The agency is seeking to bring more clarity to complex financial services and products. Here's a look at some areas:

Consumers would see on the first page their interest rate, monthly payment, loan amount and closing costs. They'd see how rates or payments might change, if that is part of the package, too.

Cordray says some disclosures on current mortgage forms are already improving as lenders prepare for changes.

Housing counselors think that additional simplification of mortgage forms will help. But they say consumers could take advantage now of some free HUD-approved counseling to review their budget and study existing forms. People don’t know how to use the Good Faith Estimate, says Kathy Conley, housing specialist for GreenPath Debt Solutions, a nationwide, HUD-approved housing counseling agency. New York residents also need to ensure they have the proper New York Home Insurance.

One key part of that form, she says, is a line that tells consumers the date and timetable for how long the interest rate will be available. One can compare the Good Faith Estimate form with other loan offers, too.
Public comment is being sought on the new "Loan Estimate" form and "Closing Disclosure" forms. See www.consumerfinance.gov.

•Student loans. Right now, some grads have no idea what they'll pay each month for college debt.
The student loan market resembles some of the bad features of the mortgage market from five years ago, Cordray says, and loans being made without real attention to the ability to repay.
The CFPB is now working on a new version of a student debt calculator that will be posted on its Web site.

•Credit-reporting companies. The watchdog now will oversee them. Before, no single federal agency could get a complete picture of the activity inside the companies. Oversight also would extend to lesser-known reporting companies that focus on payday loans or checking accounts.

The CFPB starts directly supervising companies, such as Equifax, TransUnion and Experian, on Sept. 30 and wants to make sure information is reliable and accurate.  Experian and others have stressed that credit-reporting agencies are not strangers to regulation. The Fair Credit Reporting Act was enacted in 1970.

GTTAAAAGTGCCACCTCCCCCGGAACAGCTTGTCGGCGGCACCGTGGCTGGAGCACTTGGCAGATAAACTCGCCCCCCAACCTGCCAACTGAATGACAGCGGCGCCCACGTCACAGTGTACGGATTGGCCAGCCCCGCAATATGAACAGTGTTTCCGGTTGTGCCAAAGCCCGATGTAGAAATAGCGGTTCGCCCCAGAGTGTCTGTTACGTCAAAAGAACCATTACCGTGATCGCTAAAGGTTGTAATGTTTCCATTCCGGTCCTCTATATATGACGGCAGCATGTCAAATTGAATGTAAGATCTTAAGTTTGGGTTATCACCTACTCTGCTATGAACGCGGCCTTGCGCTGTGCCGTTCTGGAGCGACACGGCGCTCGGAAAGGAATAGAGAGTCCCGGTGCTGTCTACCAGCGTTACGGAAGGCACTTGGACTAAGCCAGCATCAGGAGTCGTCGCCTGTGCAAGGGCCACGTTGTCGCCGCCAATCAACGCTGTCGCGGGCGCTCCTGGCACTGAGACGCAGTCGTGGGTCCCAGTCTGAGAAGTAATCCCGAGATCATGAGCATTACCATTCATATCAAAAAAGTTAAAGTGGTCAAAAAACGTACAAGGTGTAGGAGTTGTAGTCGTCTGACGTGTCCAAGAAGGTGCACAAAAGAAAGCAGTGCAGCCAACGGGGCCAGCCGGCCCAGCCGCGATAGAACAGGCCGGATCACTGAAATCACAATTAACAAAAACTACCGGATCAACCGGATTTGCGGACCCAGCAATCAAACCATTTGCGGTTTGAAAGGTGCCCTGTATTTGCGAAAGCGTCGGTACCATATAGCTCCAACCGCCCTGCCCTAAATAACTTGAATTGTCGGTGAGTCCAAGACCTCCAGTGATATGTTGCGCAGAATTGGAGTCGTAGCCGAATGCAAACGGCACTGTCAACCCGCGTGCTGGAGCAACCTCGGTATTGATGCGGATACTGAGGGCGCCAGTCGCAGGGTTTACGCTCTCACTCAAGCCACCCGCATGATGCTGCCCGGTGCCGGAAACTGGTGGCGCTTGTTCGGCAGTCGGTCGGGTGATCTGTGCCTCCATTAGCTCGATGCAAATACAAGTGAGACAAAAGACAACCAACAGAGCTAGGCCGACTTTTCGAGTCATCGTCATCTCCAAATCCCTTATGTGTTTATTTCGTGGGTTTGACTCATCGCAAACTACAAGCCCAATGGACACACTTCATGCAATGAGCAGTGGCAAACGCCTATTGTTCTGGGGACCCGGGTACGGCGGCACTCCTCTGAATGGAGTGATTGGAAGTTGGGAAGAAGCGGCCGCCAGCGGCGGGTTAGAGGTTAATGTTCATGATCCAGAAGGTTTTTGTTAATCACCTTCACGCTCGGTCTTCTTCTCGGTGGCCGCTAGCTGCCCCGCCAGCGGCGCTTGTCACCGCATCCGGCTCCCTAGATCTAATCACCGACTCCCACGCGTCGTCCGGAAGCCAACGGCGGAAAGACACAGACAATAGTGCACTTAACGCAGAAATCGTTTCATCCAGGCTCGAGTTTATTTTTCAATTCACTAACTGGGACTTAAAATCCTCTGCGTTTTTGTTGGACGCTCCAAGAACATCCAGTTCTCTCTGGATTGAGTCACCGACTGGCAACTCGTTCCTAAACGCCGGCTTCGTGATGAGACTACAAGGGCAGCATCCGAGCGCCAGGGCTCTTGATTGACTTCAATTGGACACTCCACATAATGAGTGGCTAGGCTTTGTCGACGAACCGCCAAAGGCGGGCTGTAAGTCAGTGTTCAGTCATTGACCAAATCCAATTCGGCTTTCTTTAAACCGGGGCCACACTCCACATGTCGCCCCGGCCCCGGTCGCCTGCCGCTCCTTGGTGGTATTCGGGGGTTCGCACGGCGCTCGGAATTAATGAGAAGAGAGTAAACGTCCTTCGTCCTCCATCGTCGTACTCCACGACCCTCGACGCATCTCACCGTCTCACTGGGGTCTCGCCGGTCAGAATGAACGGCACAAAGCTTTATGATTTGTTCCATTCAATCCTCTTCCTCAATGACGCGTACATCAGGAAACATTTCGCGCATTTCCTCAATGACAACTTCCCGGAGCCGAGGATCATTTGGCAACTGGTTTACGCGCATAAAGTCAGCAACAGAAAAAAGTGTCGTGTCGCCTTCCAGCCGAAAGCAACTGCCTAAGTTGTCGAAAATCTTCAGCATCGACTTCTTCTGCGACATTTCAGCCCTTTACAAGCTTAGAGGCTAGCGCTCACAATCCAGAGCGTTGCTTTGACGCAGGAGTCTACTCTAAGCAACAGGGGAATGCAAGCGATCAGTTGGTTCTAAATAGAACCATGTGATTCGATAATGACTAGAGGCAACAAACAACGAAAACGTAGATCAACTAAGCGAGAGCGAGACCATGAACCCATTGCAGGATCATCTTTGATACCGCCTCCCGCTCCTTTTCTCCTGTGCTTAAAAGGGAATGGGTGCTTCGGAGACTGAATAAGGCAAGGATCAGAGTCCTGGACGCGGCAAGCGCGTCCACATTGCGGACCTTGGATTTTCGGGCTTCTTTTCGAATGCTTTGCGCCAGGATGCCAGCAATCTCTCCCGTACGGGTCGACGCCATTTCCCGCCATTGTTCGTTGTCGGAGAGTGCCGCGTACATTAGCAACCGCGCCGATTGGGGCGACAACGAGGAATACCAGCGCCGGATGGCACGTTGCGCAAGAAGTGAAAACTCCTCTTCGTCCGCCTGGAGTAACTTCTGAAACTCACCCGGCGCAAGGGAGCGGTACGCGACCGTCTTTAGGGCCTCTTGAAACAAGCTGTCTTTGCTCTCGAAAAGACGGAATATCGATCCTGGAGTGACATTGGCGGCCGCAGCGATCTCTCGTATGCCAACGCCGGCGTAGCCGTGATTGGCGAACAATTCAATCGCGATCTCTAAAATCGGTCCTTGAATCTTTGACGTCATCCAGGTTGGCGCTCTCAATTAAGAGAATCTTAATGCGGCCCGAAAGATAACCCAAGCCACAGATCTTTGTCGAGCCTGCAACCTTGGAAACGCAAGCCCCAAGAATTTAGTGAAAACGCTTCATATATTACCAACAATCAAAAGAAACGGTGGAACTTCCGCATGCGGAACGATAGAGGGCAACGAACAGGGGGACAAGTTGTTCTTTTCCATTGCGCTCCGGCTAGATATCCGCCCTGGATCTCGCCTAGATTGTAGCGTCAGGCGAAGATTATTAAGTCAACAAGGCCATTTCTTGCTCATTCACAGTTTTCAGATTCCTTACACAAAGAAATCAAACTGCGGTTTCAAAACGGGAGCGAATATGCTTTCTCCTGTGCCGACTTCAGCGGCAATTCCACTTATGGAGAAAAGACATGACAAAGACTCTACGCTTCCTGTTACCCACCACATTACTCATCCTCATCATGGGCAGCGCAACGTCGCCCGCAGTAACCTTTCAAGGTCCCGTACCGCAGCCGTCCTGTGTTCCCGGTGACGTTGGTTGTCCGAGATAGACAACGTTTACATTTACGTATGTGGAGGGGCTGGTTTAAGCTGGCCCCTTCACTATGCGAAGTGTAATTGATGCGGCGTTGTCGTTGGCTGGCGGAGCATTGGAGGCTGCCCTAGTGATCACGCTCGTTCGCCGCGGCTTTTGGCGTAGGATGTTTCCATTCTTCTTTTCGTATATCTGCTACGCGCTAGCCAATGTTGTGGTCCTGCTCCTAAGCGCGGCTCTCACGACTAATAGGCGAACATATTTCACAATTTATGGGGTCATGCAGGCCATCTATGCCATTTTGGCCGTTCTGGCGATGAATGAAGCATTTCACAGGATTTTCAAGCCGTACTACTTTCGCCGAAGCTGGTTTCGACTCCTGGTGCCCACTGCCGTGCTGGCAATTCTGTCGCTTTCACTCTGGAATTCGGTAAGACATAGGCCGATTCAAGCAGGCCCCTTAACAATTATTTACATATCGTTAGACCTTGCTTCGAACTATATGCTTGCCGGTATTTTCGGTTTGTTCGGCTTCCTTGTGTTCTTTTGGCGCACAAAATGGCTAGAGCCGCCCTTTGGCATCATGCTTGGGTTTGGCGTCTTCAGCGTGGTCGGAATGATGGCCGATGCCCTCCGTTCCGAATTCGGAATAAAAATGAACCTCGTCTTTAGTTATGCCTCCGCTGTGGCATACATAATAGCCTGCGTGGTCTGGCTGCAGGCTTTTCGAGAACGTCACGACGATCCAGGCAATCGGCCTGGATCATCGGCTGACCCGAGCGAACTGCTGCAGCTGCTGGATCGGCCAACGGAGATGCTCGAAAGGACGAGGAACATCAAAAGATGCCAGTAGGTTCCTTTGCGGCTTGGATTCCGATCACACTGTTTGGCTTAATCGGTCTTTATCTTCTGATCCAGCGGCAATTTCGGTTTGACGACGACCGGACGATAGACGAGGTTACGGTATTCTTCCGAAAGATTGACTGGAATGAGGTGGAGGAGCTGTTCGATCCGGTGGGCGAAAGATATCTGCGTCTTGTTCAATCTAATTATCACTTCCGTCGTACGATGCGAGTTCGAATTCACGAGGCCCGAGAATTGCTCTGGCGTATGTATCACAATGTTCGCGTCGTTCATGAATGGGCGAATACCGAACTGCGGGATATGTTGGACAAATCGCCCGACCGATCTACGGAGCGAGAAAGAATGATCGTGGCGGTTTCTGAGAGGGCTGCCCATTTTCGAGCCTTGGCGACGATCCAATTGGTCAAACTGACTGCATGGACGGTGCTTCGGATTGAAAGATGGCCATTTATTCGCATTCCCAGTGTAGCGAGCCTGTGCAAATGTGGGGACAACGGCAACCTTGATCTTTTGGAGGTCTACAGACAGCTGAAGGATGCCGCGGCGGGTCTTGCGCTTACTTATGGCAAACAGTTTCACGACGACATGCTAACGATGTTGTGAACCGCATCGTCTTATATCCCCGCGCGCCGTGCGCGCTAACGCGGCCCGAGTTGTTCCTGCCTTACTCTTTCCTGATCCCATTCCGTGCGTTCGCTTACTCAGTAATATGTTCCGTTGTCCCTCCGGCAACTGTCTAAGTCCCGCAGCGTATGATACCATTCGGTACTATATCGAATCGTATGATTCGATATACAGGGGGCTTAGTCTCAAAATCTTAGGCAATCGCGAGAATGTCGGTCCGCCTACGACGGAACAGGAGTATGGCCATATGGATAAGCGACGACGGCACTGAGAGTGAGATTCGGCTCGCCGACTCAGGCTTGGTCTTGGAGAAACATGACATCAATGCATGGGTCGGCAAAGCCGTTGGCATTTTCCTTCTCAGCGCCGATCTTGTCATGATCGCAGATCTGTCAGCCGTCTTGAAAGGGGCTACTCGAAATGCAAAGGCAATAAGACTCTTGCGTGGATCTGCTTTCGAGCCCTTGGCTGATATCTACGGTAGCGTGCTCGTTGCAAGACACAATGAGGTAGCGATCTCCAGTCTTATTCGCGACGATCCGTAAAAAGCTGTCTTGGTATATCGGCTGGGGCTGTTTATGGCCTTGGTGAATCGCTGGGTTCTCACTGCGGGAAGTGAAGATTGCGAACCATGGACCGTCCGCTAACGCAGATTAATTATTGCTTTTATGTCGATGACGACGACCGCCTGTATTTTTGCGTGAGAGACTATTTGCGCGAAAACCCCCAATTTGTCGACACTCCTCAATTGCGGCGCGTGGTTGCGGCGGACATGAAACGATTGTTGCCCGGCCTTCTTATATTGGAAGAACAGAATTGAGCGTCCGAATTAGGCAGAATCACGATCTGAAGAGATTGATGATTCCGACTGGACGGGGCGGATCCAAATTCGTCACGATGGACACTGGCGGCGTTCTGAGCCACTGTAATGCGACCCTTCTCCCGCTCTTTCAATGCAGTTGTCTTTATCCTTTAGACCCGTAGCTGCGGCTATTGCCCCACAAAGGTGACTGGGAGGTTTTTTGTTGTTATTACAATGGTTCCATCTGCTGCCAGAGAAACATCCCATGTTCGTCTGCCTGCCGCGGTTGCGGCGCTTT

Chi Chi Wu, staff attorney for the National Consumer Law Center, says it's important to address complaints, such as mixed-up files where information from people with similar names and similar Social Security numbers ends up in the wrong credit report. Wu says consumers can face a tough time disputing errors, too.

What to do if you have trouble with a financial service:
• Consumers can file complaints and get tips on various issues at the website for the Consumer Financial Protection Bureau at www.consumerfinance.gov. They also can tell their credit report woes at https://help.consumerfinance.gov/app/tellyourstory.

• Long before shopping for a mortgage or any loan, make sure to get a free copy of your credit report at www.annualcreditreport.com. Make sure there are no mistakes on your report. You do not get a free credit score here. Also, make sure you have proper New Jersey Home Insurance.

Mistakes on a credit report can make getting a loan more costly.
The Consumer Financial Protection Bureau notes that to dispute an error on a credit report, you must explain what is wrong and why. Enclose a copy of the relevant portion of your credit report.
Include copies of documents that support your position. Never send original documents. Keep copies of dispute letters and enclosures.

• Go to www.ftc.gov/ if you suspect identity theft on a credit report. An Identity Theft Report can help you get fraudulent information removed from your credit report. You can file a complaint at the FTC website or call the FTC's identity theft hotline at 877-438-4338.

For more national and worldwide Business News, visit the Peak News Room blog.
For more local and state of Michigan Business News, visit the Michigan Business News blog.